Usually by August, I can feel the season tipping and see the light dipping on the edges of world. The seasons are different back east than they are in my beloved west. I try to remind myself they are different, not better… but it’s hard when I see photos of my family in Yosemite, where even drought-parched, bridal veil still falls and pillars of light pierce the clouds like God’s fingers.
In the east, rain falls in steady straight streams, leaving everything on the weathered ancient hills dense and green. I’ve never watered my yard here in Virginia, there is no need. The hotter the day, the more likely a downpour in the afternoon, and the sauna-like summer makes the plants lush and the flowers deliciously enormous. My heart and mind are at war over whether it’s okay to call the Shenandoahs mountains, when they appear as little more than foothills. Mountains… can be seen from the distance, and have snow all year long, the heart argues. The mind, ever swordlike, recalls the geologic map in a dusty class at Eastern where the Shenandoahs were weathered grandfathers when the Rockies were being fledged by the continental collision, and I sigh. Fine, they’re mountains.
I was hoping to make it out west this summer, but it just wasn’t possible. I held on, keeping my google alerts on flights until long after it was reasonable to buy tickets. I have a million things for which to be grateful, and other than a bit of personal sadness at missing some events with friends and family, I know I’m in a very good place, and I’m grateful.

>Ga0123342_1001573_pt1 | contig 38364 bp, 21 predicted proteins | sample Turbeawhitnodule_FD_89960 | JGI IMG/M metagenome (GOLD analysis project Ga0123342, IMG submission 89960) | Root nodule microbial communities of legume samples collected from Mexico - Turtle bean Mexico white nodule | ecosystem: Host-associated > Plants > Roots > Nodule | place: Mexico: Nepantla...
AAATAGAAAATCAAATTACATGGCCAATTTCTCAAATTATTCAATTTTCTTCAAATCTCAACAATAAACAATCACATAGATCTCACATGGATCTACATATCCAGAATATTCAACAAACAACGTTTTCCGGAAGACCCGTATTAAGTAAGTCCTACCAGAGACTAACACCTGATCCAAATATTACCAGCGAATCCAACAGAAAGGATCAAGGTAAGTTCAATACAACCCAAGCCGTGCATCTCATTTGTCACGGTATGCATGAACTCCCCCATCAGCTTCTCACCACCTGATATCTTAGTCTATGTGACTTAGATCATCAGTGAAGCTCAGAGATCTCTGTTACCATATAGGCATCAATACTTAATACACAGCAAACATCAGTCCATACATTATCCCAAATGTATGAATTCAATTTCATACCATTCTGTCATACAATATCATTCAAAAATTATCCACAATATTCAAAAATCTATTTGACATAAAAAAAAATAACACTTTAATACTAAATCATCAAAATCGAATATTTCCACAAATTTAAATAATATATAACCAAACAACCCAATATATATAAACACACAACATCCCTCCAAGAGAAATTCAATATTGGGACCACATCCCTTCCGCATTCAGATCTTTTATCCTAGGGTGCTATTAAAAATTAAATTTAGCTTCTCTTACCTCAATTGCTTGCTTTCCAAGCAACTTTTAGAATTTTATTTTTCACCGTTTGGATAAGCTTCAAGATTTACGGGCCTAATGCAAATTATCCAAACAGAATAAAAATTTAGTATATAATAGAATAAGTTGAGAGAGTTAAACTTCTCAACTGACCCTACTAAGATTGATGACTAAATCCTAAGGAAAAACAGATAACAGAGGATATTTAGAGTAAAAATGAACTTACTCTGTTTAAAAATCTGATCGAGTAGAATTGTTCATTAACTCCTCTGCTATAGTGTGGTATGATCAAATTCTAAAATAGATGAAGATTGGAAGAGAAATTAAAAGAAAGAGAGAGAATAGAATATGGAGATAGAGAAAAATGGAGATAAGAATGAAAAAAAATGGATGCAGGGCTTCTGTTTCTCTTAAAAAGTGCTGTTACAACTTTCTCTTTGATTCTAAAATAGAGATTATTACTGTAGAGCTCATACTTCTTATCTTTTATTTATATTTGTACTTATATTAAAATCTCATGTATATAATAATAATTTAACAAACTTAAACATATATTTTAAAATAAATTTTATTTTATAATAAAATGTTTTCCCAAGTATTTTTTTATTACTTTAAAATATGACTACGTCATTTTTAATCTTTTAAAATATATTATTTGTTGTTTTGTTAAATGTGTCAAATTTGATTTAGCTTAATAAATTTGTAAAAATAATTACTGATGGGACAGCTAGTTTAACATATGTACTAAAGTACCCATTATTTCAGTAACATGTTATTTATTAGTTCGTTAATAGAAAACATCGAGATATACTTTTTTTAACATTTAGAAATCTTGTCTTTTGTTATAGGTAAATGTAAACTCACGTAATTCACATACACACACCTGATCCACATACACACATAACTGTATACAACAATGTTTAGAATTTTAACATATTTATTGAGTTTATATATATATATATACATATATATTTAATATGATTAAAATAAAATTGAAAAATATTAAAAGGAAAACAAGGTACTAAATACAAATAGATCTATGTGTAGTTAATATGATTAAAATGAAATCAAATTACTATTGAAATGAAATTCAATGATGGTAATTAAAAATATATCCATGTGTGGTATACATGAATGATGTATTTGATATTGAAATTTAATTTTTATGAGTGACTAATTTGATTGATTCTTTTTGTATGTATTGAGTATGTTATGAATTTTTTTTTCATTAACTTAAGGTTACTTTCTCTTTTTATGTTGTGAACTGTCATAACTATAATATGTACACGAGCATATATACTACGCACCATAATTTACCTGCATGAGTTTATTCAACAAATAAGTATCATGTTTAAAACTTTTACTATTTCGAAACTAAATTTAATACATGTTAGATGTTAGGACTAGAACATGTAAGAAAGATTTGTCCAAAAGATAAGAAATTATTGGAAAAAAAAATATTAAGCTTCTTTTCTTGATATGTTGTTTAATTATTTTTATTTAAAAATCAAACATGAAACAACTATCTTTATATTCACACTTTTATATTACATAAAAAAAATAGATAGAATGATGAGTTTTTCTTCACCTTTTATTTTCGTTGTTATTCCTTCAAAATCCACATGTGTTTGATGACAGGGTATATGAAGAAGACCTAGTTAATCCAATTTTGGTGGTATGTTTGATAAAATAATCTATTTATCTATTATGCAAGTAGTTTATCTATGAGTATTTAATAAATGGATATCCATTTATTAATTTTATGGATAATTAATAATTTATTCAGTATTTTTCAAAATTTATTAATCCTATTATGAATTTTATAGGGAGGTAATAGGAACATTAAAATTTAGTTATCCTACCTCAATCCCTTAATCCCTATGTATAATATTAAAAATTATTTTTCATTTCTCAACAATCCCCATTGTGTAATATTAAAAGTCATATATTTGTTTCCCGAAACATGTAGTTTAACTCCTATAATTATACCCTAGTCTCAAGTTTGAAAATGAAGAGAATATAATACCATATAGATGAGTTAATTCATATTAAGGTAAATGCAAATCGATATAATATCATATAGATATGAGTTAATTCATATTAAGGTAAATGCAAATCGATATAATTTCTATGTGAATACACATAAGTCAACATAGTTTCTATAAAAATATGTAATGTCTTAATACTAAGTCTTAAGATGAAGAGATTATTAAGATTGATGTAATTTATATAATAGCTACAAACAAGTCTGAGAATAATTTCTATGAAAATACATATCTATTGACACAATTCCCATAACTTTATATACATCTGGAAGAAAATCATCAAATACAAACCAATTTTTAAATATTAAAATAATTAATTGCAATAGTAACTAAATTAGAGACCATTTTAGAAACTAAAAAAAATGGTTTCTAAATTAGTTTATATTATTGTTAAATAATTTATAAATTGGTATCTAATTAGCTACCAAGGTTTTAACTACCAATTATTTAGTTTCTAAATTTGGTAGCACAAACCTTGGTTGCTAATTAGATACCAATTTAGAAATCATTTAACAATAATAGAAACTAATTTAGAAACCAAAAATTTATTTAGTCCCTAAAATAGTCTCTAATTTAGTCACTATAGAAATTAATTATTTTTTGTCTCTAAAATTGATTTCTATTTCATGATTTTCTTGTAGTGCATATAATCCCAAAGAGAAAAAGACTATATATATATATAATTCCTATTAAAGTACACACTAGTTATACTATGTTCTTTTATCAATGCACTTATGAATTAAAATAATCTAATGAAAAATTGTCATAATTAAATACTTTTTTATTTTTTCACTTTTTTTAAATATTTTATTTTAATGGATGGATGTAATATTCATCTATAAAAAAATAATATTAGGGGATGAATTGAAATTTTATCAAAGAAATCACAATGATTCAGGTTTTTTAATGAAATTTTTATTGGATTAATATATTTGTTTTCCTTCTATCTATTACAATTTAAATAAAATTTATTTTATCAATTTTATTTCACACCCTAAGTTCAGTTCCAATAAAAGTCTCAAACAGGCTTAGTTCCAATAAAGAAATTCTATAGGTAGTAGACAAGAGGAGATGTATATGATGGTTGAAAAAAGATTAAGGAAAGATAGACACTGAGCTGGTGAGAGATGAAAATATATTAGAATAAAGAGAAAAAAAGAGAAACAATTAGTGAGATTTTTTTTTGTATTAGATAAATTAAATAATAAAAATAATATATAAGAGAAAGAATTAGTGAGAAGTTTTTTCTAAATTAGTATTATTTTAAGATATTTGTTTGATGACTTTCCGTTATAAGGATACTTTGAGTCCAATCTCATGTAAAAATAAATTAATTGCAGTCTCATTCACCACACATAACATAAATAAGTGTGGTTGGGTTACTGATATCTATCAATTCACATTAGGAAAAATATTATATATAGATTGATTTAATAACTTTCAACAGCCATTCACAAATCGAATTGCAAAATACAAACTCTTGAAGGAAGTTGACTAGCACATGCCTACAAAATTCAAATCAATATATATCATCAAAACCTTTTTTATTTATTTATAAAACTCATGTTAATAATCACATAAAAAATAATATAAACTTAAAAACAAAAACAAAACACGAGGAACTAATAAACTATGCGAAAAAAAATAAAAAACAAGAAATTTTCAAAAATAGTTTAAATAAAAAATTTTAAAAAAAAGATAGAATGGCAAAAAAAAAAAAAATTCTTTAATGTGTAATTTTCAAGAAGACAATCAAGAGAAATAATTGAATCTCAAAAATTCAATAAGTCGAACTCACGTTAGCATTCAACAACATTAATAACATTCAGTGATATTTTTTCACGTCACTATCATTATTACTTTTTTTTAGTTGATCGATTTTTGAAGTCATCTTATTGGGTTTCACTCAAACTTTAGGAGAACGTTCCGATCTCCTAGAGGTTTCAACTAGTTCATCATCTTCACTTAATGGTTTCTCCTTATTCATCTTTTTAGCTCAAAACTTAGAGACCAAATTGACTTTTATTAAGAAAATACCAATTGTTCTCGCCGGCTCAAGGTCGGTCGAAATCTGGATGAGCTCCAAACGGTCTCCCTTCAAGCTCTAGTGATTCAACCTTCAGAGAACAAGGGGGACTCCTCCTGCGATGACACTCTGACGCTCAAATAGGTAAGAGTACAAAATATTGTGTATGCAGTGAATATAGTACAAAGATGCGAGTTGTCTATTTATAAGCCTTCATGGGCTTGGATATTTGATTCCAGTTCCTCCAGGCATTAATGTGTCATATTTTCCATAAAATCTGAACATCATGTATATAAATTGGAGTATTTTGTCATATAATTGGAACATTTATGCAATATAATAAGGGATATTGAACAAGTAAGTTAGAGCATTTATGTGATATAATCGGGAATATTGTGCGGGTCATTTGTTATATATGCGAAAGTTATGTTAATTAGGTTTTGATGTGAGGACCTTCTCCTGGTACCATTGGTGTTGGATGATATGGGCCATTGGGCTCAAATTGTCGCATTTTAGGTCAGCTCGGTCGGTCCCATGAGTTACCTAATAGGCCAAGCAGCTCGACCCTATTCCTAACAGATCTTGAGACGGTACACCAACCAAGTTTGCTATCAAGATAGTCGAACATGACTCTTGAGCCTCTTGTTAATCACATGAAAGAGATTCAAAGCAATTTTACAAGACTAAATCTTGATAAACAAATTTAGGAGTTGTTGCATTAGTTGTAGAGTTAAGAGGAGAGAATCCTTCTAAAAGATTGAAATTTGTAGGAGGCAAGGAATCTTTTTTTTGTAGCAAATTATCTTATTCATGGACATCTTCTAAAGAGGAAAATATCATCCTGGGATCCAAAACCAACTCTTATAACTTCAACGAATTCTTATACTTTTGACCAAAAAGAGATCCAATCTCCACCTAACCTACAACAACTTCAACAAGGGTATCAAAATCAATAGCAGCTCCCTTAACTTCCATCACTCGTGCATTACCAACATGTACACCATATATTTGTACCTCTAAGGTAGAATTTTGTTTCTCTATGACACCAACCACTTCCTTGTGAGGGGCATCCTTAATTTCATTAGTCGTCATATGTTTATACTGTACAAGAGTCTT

Jon asked me the other day what I needed to be happy- He’s very concerned with my happiness, and it’s disarming that he cares so much. I’m still not used to it. I folded my book in my lap, and thought earnestly for a moment.
After a season upon season of uncertainty, upheaval and ridiculously hard work, I truly lack for nothing. The blessings are counted in private, within my heart, but the season has indeed tipped, and the mountains of my soul have weathered, the craggy peaks worn down just a enough, for now. The drought is over, and the tools of survival won’t serve as well this new season; it’s time to lay them down. I lack for nothing.
The challenge now is rising to the responsibility to cultivate this garden, which has been fed by the runoff and erosion of those hard, mountainous years, and to share the bounty that will grow in this rich, fertile soil. I don’t know what comes next, but I’m a quick study— I’ll learn. I’m not alone in the garden anymore. That’s everything.
I think that’s a pretty good answer.